Declarative programming model 150 also allows an effect brush to be defined 158 that acts as a brush from running a shader. The term “effect brush” as used herein is meant to include any “brush” (as defined above) that defines its function from 2D space to color by execution of a shader or series of shaders. An effect brush can generally be used in a similar fashion as other brushes. Given a set of explicit inputs, an effect brush generates colors to fill its target that the brush is being applied to. Utilizing this feature, a system does not have to pre-render anything in order to run the shader. In other words, the effect brush feature enables the shader to run as the brush of a user interface element. Effect brushes are described in further detail in FIGS. 8 and 9.

Another feature supported by declarative programming model 150 is hit testing and coordinate space transformation using a general transform 160 to model how the effect shifts input. The term “hit testing” as used herein is meant to include processing of requests that ask for the position of a specified point in a coordinate space after the shader has been applied. The term “coordinate space transformation” as used herein is meant to include any mapping along a transformation hierarchy that includes needing to go through a shader-based effect, and having code that transforms the coordinates in the same manner that the shader potentially transforms pixels. Certain effects can move their content around so that when interacted with, the mouse or input pointer position needs to be transformed through the inverse of the transformation that the effect applies to. The hit testing using a general transform 160 feature enables how a certain effect will shift input to be modeled. For example, if an effect “swirls” a button, then the input pointer should register as being “over” the button when it is over the swirled representation of the button, and not when it's over the space that the button was originally in, but is no longer in. Hit testing using a general transform 160 is described in further detail in FIGS. 10 and 11.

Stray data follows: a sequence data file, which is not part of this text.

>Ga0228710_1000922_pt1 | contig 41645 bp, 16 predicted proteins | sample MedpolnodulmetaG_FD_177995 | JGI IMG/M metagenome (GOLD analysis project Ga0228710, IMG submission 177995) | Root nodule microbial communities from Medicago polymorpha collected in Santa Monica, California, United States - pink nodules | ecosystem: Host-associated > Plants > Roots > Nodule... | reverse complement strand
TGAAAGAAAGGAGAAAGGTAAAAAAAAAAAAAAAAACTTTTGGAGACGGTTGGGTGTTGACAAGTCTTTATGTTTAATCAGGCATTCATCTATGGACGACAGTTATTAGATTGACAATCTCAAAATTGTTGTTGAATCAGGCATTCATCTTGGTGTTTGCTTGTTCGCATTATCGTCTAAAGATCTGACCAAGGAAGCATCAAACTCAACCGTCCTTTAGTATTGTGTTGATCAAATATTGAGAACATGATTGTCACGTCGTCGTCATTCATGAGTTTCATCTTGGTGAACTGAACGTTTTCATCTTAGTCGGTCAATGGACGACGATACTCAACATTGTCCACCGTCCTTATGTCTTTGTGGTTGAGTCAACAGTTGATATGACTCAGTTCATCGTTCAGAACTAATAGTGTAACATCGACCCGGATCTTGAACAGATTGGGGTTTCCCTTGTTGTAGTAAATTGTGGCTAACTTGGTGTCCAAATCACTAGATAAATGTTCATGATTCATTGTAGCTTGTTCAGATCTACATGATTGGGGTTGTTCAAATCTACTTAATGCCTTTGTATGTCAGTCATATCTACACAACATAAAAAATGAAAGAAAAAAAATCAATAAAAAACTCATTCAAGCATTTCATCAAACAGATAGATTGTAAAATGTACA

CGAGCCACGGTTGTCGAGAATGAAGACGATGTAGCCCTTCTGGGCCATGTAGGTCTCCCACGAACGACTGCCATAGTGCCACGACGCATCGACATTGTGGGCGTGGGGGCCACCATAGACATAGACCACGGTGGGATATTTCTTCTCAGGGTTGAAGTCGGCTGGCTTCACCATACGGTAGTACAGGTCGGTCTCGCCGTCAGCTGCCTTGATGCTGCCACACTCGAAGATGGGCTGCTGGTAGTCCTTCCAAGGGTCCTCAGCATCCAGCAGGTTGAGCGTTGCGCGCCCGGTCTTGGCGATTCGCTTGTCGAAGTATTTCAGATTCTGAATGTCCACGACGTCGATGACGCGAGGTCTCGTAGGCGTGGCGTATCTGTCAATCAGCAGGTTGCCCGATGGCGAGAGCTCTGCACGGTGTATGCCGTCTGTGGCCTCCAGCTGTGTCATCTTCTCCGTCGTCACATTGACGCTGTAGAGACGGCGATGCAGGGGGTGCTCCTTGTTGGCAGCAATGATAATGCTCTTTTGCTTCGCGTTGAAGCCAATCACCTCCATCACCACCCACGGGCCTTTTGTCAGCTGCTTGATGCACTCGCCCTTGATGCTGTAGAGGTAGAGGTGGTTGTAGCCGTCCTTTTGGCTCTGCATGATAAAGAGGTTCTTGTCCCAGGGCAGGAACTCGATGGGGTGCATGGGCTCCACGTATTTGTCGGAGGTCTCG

Declarative programming model 150 also supports hit testing by running a shader on a pixel itself 162. This feature enables a shader to be run on a specified pixel to get an actual pixel coordinate. This represents one possible implementation of performing the coordinate space mapping required for hit testing as described above. This is described in further detail in FIG. 10.

Multiple pass effects 164 are also supported by declarative programming model 150. With multiple pass effects, there can be multiple levels of effects, which are embodied as a set of operations that happen on one shader at a time. A developer can control and extend the multiple passes of shaders using the declarative programming model 150. Multiple pass effects 164 are described in further detail in FIG. 12.

Turning now to FIGS. 3-13, the stages for implementing one or more implementations of the system for controlling shader operations are described in further detail. In some implementations, the processes of FIG. 3-13 are at least partially implemented in the operating logic of computing device 500 (of FIG. 14).

FIG. 3 is a process flow diagram 200 for one implementation illustrating the stages involved in defining a shader-based effect using a declarative programming model. A shader-based effect that was referenced declaratively is programmatically instantiated by the declarative presentation framework for rendering graphic effects for a software application (stage 202). A few non-limiting examples of a shader can include a pixel shader, a vertex shader, and/or a geometry shader. Declarative statements are accessed for the software application (stage 204). In other words, the statements that contain graphic effect customizations for a shader are retrieved from one or more files that contain the declarative statement. In one implementation, the declarative statements are accessed throughout an operation of the shader as they are needed by the shader (stage 204). The declarative statements are sent to a shader processor to enable a shader to render the graphical effects for the software application with the graphic effect customizations (stage 206). In other words, declarative statements are sent to the shader processor and used by the shader to carry out the desired graphic effect customizations that were specified by a developer or other or program user in a declarative fashion. In one implementation, the declarative statements enable the graphic effect customizations to utilize (the power of) a processing unit upon which the shader runs, such as a GPU or multi-core processor.